Though I’m Bengali with a sweet tooth that would put an elephant to shame, I don't cook desserts that often. One of my early attempts at making shujir halwa – a simple matter of combining semolina, milk and sugar (or so I thought) – had led to much embarrassment. Blissfully ignorant of the semolina-milk ratio and having never been told to roast the semolina first, I ventured forth and multiplied. Not so much time later, after poured every packet of milk at home into the attempt, I was left with five litres of what the unkind would describe as halwa-flavoured fevicol.
That is now behind me, and if people remain stuck to one of my halwas nowadays the reasons are entirely more pleasant. Having cracked the suji code, I went through a whole halwa phase with dal, besan, and the rockstar of halwas – gajar. Then, having conquered the impossible, I gave it up a decade ago and except for the occasional foray remained largely halwa-free.
One day, a hard days’ work safely under my belt I go to visit Sunanda and come face to face with her most recent purchase – a substantial quantity of carrots that she was was convinced I would turn into a halwa. In a touching gesture of faith, she had even grated them for me.
Ok, I figure, its not so hard. I haven’t done it for a decade but no one forgets. Khoya, ghee, cashews, sugar, some cardamom, optionally a little saffron and we’d be in the game.
“We might not have saffron” – she says.
No one to be fazed, I decide to start by roasting the cashews.
“Hmm, you know, there may be no cashews either. I don’t like them that much anyway”
Ok no garnish. Still manageable. Lets start with heating the ghee then.
“Ghee?” she says, “I don’t think we use ghee at all”.
“What about khoya?”
“No! What is that anyway?”
“Milk?” I could boil it down to khoya, I figured.
“Hmm, I dont think we have any milk either. I didn’t realize gajar halwa was so complicated!”
Five minutes of conversation later, it strikes me. Armed only with grated carrots and sugar (I hadn’t even asked about the sugar yet), I was expected to beat the pants off Haldirams’ at the halwa sweepstakes. This was the stone soup story, in reverse.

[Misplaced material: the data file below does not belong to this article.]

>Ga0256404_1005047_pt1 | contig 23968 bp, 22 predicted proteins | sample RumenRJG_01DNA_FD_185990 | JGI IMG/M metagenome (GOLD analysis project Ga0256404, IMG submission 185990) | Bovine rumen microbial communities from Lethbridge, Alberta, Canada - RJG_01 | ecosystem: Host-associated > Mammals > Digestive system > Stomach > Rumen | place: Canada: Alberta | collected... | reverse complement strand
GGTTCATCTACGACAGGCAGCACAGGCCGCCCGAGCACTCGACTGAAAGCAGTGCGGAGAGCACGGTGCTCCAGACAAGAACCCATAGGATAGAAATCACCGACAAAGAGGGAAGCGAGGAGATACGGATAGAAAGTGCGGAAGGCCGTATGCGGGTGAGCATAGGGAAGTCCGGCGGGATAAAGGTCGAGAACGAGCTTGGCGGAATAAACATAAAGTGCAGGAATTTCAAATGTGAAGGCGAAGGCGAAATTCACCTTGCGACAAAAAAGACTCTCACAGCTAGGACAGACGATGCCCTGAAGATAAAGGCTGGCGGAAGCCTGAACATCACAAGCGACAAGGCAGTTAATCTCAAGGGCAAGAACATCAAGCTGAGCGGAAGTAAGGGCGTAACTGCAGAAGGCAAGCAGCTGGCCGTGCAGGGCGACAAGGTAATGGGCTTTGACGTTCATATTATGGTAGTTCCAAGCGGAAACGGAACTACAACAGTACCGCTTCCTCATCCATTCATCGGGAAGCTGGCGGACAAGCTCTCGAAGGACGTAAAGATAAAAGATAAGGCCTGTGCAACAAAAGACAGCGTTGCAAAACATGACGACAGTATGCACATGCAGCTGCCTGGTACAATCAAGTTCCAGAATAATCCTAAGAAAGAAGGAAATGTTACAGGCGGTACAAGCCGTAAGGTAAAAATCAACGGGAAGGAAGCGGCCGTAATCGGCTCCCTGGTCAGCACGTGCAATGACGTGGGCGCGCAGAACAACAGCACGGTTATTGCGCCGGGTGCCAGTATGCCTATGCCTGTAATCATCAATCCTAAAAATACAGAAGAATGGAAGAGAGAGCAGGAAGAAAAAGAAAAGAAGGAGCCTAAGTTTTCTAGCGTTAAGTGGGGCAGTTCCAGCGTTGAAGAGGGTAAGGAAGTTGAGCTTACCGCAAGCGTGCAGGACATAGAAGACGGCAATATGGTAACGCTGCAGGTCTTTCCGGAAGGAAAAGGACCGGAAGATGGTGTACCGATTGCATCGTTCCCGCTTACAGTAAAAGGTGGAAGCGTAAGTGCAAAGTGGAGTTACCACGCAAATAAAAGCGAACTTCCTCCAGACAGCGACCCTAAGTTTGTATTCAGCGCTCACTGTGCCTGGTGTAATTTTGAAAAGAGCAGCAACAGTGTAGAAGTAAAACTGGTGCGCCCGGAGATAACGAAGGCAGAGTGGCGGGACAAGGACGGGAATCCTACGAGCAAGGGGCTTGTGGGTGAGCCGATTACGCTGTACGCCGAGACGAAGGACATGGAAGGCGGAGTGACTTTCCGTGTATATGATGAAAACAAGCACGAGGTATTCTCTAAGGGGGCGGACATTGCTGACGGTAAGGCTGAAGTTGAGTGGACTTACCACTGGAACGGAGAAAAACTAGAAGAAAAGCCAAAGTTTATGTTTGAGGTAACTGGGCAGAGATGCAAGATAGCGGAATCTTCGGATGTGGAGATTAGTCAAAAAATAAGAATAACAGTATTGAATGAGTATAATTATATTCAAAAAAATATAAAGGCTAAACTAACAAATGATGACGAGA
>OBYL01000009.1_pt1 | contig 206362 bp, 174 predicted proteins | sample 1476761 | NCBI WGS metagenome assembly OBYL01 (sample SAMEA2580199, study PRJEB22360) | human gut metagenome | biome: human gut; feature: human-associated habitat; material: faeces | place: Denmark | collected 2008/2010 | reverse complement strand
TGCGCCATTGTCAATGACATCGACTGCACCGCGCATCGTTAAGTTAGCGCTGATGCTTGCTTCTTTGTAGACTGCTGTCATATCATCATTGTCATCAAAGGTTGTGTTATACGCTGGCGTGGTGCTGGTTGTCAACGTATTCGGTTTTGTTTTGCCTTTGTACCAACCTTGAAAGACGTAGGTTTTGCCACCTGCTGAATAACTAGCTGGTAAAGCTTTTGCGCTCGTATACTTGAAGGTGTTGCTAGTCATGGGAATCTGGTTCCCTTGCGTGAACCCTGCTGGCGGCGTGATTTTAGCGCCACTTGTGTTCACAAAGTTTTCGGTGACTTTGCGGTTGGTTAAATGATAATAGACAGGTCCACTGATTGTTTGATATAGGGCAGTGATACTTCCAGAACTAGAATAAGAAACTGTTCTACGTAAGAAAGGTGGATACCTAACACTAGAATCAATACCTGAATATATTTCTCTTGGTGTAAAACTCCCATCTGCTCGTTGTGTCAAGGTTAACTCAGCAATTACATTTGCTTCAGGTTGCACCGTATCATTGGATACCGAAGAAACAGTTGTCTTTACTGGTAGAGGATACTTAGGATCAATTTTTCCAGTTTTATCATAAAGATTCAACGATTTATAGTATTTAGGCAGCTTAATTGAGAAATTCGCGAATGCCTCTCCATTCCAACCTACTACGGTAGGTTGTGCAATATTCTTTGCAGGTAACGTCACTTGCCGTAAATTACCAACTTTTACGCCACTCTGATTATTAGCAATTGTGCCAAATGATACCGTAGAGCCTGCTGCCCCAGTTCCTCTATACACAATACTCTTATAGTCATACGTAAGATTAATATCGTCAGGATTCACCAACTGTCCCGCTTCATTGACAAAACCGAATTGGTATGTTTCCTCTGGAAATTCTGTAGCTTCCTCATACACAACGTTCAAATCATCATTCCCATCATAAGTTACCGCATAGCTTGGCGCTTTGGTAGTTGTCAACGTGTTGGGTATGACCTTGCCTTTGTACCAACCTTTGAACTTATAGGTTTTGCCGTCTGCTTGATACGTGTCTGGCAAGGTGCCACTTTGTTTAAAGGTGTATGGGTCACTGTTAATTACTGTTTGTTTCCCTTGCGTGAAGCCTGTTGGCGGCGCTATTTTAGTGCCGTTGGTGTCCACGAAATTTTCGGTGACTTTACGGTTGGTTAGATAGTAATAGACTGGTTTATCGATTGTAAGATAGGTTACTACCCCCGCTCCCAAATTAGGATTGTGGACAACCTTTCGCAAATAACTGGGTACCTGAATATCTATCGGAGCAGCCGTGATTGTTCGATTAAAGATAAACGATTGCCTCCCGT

“Not to worry, sweets” I ventured bravely, “we’ll just go and buy everything”.
Except that its now nearly eleven in the night - what the unkind will call ‘late’. Unshuttered grocery stores (or dairies, or hypermarkets) are not exactly screaming welcome all over Bandra West at this time. Or anywhere in Mumbai, for that matter. We could have swum the sea and hit Dubai to see if things were open, but I decided to be difficult and use my ingenuity instead.
Now gajar halwa can be prepared in many ways, but my favourite was to cook the gajar in ghee and sugar till done, and add khoya (which, for those still stuck to the Mohd. Rafi song from the title, is actually milk thickened till dry. Mumbaikars wanting to be different can call it mawa). This simmering makes for a wonderful, strong carrot taste and a nice dark colour from the sugar, while the khoya adds the dairy twist and contrasting creaminess. The other choice is to simmer the carrots in milk, which I’ve always thought leads to soggy, textureless carrot pudding more worthy of the English than the Marwaris.
The first hurdle was ghee but Pali Market’s local medicine shop had ghee, right next to the heart pills. Sugar and cardamom appeared from the deep recesses of a sideboard. Which, one roundtrip of Bandra-Khar and two closed dairies later, still left me with the khoya problem.
And that’s where it helps to stand in the path of a brainwave. Right next to the medicine shop was Punjab Sweet House. I know what you’re thinking but no, they didn’t have gajar halwa . Nor did they have mawa, but they did have peda and kalakand, which you might realize, is made with khoya. Peda is fine khoya, while kalakand is based on a grainy, rich khoya. I plumped for the kalakand – looked better, tasted better and worst case would be adequate consolation if the halwaing failed utterly.
Thus got made a perfectly good halwa. Well, I exaggerate - it wasn’t perfect. Kalakand isn’t quite mawa and the odd cashew definitely adds something but still, it tasted great.
Since this is a food blog, I figured a quick brief of the recipe would not be out of place. Gajar halwa is one of those recipes simple and short enough to be squeezed into a haiku – simmer the grated carrots in dollops of ghee and sugar till the ghee separates out completely (takes a while). Let it cool, crumble in generous quantities of mawa, toss in a handful of roasted cashews, lean back and let the adulation sink in.
“tumko bhi kaise neend ayegi……”